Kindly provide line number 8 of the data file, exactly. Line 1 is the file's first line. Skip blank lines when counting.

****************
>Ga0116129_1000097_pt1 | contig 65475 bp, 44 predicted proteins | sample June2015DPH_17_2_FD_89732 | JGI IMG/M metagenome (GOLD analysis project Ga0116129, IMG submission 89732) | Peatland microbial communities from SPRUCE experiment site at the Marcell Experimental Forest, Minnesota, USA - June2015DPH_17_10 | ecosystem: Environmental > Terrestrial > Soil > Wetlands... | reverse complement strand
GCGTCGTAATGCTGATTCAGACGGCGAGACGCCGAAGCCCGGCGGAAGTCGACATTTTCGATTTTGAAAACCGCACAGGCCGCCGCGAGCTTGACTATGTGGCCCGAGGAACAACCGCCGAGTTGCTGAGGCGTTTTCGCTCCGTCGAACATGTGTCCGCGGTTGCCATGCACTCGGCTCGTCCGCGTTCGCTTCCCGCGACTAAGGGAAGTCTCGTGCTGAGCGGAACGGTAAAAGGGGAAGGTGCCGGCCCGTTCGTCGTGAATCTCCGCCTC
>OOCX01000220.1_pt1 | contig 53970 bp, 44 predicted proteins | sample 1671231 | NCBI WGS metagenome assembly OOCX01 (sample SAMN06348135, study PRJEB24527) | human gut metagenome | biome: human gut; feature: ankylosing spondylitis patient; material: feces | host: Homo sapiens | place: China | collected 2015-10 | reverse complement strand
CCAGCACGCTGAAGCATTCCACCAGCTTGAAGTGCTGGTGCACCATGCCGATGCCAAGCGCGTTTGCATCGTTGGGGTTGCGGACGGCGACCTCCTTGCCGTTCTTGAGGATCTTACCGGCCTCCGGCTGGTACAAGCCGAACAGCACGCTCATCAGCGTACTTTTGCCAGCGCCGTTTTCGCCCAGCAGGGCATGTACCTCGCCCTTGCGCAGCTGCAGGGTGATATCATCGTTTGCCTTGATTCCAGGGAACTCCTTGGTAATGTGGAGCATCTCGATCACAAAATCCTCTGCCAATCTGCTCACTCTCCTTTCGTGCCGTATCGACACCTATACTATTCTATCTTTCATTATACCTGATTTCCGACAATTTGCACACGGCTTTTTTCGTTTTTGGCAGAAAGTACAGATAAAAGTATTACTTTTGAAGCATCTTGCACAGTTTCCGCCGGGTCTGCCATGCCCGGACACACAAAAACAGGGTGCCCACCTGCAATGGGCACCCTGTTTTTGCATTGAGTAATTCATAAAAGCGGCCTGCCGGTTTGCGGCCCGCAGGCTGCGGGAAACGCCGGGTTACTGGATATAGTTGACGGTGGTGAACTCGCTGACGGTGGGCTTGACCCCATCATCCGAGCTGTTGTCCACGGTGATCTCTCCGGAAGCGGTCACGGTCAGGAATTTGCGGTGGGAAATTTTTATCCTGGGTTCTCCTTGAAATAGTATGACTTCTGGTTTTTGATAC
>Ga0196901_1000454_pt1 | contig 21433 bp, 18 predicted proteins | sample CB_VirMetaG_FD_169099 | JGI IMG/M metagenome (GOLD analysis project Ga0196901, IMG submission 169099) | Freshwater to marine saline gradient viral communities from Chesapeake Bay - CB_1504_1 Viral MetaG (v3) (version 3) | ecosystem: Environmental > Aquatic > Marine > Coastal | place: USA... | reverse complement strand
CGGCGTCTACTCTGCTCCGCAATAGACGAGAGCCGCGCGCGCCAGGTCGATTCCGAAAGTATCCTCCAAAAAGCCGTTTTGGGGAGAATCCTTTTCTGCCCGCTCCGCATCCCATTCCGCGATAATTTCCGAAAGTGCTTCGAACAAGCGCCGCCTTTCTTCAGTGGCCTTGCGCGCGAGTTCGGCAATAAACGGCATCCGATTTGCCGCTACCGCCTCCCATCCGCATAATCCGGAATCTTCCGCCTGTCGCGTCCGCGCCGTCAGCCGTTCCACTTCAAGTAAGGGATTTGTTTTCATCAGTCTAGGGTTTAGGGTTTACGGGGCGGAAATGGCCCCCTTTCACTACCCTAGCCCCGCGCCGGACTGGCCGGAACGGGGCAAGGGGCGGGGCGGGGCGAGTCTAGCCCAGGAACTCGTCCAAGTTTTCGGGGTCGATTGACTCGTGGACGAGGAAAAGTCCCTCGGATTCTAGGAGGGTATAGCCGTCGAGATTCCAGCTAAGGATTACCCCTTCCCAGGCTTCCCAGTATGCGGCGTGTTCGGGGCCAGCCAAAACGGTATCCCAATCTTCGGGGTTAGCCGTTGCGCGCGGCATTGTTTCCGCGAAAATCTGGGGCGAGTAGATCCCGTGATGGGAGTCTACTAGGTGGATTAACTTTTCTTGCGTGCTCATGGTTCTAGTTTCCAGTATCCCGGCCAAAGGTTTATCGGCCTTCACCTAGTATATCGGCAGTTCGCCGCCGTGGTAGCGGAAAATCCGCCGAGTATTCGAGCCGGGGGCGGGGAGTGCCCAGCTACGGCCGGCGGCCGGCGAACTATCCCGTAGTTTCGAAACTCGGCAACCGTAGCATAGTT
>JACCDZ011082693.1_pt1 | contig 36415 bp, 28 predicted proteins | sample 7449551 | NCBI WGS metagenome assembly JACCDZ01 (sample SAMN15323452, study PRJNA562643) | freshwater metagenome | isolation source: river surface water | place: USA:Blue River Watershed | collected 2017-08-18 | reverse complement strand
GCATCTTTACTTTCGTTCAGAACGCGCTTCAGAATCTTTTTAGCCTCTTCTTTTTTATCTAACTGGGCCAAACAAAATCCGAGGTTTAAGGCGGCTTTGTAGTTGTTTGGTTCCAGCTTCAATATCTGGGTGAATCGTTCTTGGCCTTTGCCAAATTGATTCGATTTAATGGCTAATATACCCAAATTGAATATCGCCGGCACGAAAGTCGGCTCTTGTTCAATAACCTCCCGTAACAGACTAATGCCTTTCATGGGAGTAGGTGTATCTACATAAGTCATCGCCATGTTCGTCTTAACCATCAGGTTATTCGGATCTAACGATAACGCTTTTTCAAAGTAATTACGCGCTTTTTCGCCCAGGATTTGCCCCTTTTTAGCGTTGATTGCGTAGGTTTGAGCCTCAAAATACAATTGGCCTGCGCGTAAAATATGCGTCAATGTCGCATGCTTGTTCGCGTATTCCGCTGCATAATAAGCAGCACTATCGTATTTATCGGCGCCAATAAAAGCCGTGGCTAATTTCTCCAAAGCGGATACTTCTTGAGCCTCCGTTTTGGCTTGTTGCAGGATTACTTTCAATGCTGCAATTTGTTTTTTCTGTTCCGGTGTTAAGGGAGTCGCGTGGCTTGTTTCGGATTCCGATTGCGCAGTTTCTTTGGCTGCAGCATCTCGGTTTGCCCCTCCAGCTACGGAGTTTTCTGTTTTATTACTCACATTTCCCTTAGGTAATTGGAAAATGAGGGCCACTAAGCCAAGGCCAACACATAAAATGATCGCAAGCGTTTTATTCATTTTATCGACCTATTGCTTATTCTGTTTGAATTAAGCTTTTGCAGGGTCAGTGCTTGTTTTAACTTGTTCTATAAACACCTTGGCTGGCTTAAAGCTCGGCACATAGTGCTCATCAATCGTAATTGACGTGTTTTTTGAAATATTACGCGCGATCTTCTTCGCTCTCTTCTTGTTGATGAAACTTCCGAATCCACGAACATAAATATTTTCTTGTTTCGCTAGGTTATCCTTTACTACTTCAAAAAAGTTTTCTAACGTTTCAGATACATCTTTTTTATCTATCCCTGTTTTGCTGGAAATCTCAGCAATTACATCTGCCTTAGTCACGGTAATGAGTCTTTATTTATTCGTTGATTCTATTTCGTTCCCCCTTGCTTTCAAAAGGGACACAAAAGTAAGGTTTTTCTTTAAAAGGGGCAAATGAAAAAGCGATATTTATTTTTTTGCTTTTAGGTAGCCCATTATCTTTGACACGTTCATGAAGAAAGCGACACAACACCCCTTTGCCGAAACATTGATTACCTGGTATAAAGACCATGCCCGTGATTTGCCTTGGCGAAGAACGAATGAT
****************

GCATCTTTACTTTCGTTCAGAACGCGCTTCAGAATCTTTTTAGCCTCTTCTTTTTTATCTAACTGGGCCAAACAAAATCCGAGGTTTAAGGCGGCTTTGTAGTTGTTTGGTTCCAGCTTCAATATCTGGGTGAATCGTTCTTGGCCTTTGCCAAATTGATTCGATTTAATGGCTAATATACCCAAATTGAATATCGCCGGCACGAAAGTCGGCTCTTGTTCAATAACCTCCCGTAACAGACTAATGCCTTTCATGGGAGTAGGTGTATCTACATAAGTCATCGCCATGTTCGTCTTAACCATCAGGTTATTCGGATCTAACGATAACGCTTTTTCAAAGTAATTACGCGCTTTTTCGCCCAGGATTTGCCCCTTTTTAGCGTTGATTGCGTAGGTTTGAGCCTCAAAATACAATTGGCCTGCGCGTAAAATATGCGTCAATGTCGCATGCTTGTTCGCGTATTCCGCTGCATAATAAGCAGCACTATCGTATTTATCGGCGCCAATAAAAGCCGTGGCTAATTTCTCCAAAGCGGATACTTCTTGAGCCTCCGTTTTGGCTTGTTGCAGGATTACTTTCAATGCTGCAATTTGTTTTTTCTGTTCCGGTGTTAAGGGAGTCGCGTGGCTTGTTTCGGATTCCGATTGCGCAGTTTCTTTGGCTGCAGCATCTCGGTTTGCCCCTCCAGCTACGGAGTTTTCTGTTTTATTACTCACATTTCCCTTAGGTAATTGGAAAATGAGGGCCACTAAGCCAAGGCCAACACATAAAATGATCGCAAGCGTTTTATTCATTTTATCGACCTATTGCTTATTCTGTTTGAATTAAGCTTTTGCAGGGTCAGTGCTTGTTTTAACTTGTTCTATAAACACCTTGGCTGGCTTAAAGCTCGGCACATAGTGCTCATCAATCGTAATTGACGTGTTTTTTGAAATATTACGCGCGATCTTCTTCGCTCTCTTCTTGTTGATGAAACTTCCGAATCCACGAACATAAATATTTTCTTGTTTCGCTAGGTTATCCTTTACTACTTCAAAAAAGTTTTCTAACGTTTCAGATACATCTTTTTTATCTATCCCTGTTTTGCTGGAAATCTCAGCAATTACATCTGCCTTAGTCACGGTAATGAGTCTTTATTTATTCGTTGATTCTATTTCGTTCCCCCTTGCTTTCAAAAGGGACACAAAAGTAAGGTTTTTCTTTAAAAGGGGCAAATGAAAAAGCGATATTTATTTTTTTGCTTTTAGGTAGCCCATTATCTTTGACACGTTCATGAAGAAAGCGACACAACACCCCTTTGCCGAAACATTGATTACCTGGTATAAAGACCATGCCCGTGATTTGCCTTGGCGAAGAACGAATGAT